I understand it can feel like more trouble than it's worth at times. In the end you'll just have to decide whether or not it's something you want to have in your life. It's definitely a learning process. For me, working on them and learning how they work, (And why sometimes they don't) is just part of the package. I don't know it all by any means, but I know a little. Most of which I learned the hard way. But I definitely have no regrets in the time and effort I've invested in it. Perhaps you'll end up finding it as rewarding as well.
 

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Discussion Starter #16
I believe I know which site you're referring to. Yes I've downloaded a few things from it and haven't encountered any problems so far. However I always use my phone or tablet for things like that and not my desktop. Just to be on the safe side.

I understand it can feel like more trouble than it's worth at times. In the end you'll just have to decide whether or not it's something you want to have in your life. It's definitely a learning process. For me, working on them and learning how they work, (And why sometimes they don't) is just part of the package. I don't know it all by any means, but I know a little. Most of which I learned the hard way. But I definitely have no regrets in the time and effort I've invested in it. Perhaps you'll end up finding it as rewarding as well.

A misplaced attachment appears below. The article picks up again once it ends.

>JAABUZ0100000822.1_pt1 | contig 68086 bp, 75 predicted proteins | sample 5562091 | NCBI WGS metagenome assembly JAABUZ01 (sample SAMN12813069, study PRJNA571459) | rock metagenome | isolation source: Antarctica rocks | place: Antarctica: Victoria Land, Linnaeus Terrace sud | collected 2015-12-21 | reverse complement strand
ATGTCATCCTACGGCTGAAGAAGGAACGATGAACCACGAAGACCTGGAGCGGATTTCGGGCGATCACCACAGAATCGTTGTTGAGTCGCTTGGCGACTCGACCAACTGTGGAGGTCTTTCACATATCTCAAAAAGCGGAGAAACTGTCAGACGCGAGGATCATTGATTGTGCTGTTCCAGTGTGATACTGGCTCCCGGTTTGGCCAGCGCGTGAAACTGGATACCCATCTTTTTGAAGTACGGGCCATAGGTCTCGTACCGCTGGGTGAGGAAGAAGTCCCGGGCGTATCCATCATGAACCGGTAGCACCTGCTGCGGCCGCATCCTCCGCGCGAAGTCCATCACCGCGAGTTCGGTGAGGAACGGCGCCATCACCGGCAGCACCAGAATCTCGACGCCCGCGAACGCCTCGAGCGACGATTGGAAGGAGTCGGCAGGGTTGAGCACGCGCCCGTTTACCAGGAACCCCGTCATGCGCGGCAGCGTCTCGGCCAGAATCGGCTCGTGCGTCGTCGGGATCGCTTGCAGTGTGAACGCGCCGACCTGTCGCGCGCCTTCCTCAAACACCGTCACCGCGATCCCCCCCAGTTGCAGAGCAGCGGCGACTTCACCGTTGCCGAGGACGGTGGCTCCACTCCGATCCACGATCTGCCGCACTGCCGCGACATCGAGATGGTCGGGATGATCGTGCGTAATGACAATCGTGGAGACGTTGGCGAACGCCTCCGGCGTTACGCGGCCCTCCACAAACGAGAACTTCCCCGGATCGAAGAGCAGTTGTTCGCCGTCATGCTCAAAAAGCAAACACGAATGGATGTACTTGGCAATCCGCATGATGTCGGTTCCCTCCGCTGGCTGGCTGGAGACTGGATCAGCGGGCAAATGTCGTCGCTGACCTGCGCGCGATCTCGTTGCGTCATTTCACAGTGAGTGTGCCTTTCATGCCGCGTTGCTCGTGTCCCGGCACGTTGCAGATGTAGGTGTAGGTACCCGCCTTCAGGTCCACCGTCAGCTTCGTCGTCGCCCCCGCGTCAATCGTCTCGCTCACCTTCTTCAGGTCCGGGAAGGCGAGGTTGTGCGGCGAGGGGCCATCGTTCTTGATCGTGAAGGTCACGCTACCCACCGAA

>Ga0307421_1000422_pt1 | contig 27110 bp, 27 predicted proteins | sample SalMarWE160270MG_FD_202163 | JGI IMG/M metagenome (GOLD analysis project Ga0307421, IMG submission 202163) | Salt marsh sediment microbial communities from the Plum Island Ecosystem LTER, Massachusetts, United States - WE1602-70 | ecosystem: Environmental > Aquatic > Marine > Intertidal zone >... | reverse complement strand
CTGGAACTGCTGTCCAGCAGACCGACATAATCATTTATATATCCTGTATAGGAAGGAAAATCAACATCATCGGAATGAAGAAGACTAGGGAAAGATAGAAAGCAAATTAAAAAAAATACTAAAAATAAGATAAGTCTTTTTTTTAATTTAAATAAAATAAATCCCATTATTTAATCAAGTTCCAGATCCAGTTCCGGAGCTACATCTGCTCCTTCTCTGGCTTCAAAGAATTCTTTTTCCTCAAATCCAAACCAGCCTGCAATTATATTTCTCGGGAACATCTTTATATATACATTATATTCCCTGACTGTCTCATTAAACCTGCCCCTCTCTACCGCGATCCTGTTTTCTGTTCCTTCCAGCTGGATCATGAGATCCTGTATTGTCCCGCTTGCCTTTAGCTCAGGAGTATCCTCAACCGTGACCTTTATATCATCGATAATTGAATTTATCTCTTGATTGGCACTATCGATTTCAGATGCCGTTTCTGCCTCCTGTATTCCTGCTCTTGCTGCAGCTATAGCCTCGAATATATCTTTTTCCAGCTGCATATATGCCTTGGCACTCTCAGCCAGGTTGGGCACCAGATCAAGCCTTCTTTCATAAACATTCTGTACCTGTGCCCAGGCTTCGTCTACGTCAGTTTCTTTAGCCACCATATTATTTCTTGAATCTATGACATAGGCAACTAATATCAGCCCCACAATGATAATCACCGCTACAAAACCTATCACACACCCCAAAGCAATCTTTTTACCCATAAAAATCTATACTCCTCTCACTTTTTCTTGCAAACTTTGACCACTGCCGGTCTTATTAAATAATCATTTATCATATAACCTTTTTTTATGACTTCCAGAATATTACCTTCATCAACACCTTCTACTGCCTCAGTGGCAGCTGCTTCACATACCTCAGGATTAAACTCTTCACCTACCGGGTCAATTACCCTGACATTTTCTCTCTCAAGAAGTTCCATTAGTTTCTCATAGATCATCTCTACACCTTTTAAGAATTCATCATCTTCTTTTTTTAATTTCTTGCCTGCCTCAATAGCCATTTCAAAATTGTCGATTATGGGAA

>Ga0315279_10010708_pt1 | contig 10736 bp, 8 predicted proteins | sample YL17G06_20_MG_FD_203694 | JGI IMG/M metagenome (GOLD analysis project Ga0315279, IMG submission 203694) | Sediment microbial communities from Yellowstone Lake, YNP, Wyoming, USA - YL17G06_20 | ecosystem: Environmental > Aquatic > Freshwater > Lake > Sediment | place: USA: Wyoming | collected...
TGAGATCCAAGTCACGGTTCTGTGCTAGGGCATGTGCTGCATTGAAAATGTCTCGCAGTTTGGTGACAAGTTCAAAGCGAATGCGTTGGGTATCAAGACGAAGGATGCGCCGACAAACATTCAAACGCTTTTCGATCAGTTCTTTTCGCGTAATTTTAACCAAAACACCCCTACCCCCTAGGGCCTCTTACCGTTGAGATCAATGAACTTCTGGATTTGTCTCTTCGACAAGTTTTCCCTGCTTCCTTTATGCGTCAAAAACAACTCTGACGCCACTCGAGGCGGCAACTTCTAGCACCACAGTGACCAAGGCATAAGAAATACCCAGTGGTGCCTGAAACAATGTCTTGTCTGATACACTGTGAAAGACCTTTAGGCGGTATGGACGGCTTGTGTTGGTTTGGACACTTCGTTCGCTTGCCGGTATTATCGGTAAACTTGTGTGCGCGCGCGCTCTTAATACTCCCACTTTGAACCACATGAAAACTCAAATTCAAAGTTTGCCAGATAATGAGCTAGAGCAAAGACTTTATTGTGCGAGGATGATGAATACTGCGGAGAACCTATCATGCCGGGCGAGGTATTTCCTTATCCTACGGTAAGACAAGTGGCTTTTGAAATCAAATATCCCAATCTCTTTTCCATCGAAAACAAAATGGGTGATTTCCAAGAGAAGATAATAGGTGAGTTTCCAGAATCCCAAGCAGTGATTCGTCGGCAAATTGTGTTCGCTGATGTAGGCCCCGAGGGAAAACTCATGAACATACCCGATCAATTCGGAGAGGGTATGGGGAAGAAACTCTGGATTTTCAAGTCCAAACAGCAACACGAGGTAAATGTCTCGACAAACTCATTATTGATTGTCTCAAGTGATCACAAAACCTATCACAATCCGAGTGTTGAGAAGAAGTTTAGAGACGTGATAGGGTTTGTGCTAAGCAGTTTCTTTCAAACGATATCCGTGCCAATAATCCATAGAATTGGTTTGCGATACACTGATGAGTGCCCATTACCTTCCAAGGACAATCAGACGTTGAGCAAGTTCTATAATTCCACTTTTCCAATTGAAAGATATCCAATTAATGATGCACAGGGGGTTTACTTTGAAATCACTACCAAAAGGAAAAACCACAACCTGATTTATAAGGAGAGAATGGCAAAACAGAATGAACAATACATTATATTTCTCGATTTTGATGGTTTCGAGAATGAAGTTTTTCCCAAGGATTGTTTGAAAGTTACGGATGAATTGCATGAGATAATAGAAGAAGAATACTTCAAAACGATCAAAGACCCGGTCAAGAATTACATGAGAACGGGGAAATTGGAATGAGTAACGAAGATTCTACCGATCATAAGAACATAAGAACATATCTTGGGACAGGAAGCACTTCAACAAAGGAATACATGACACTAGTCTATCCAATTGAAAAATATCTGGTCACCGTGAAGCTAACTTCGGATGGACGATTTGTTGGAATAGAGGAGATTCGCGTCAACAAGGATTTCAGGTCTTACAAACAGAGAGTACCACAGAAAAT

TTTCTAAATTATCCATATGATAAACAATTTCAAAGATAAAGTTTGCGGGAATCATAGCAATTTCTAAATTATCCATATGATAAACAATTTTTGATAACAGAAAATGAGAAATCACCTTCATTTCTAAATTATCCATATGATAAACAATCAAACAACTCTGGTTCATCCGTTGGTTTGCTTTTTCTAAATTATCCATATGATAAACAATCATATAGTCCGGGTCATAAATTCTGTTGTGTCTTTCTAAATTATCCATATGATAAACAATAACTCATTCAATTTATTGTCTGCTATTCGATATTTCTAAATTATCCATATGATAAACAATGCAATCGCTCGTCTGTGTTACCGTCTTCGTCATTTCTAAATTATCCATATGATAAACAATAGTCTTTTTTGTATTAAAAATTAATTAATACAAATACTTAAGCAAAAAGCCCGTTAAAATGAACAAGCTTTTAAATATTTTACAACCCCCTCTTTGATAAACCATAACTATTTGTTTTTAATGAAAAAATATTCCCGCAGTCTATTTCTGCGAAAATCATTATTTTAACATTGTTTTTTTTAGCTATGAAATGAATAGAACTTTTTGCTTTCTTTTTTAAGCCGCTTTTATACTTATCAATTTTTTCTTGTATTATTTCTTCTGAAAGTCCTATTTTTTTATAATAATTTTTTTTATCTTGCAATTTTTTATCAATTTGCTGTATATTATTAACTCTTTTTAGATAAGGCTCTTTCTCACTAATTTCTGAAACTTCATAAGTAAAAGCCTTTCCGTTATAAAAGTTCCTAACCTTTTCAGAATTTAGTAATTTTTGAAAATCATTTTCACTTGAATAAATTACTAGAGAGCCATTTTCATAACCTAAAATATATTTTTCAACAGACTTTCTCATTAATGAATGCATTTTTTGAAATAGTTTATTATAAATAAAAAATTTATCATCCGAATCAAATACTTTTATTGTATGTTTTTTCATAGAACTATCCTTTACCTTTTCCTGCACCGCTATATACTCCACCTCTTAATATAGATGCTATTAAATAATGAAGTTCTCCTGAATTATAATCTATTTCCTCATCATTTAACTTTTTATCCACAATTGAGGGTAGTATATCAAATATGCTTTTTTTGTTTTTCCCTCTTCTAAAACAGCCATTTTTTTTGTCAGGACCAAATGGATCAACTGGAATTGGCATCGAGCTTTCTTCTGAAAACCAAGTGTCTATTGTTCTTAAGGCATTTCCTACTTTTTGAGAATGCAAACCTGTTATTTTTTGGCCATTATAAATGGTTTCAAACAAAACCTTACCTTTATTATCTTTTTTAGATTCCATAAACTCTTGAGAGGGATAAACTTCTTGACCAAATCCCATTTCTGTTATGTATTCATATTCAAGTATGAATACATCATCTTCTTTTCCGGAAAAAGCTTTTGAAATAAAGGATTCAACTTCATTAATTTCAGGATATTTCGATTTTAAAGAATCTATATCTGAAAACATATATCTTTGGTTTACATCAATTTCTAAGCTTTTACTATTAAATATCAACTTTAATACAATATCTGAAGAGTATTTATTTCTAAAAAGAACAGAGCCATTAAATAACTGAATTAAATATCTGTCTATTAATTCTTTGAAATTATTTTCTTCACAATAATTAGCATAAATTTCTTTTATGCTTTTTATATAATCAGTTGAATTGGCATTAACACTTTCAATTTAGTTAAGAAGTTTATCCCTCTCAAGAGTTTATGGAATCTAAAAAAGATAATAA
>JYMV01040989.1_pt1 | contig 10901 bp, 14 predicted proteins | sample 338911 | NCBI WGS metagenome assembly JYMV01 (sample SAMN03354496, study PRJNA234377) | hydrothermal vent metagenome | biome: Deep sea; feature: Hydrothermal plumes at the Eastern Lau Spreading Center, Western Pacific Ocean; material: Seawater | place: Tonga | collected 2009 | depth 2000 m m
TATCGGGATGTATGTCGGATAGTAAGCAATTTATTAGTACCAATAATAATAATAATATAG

I finally was able to get the pump out. I have not tried the idle air screws yet as I had already drained the tank to check the filters.

My strainer was torn. I had already ordered some since I was replacing the fuel filter. I bought them from "high flow fuel." The new strainers are significantly longer. As long as they connect to the pump and I can place them to wear they don't kink/bend, should the be ok to work?

My next step, I would imagine is trying to figure out if trash has gone further into the system and how to flush it.
 

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Well a torn strainer shouldn't be too much cause for alarm as long as the fuel filter is still doing it's job. And it's getting changed out anyway. So that's good.
 

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Discussion Starter #18
I'm not sure who is watching over me, but thanks!!

After getting the strainer and new filter put in, I still had issues. And even the next day, it would not start at all, not even for a second

I noticed it sound like spraying inside my tank. Took it back off and noticed that my hose from the filter had a split in it. Replaced it, and it fired right up. I took it around the block.

But with weather going in, I won't be able to get it out for a few more days probably to be able to take it out and ride it

Hoping this is all, time will tell.

Thanks again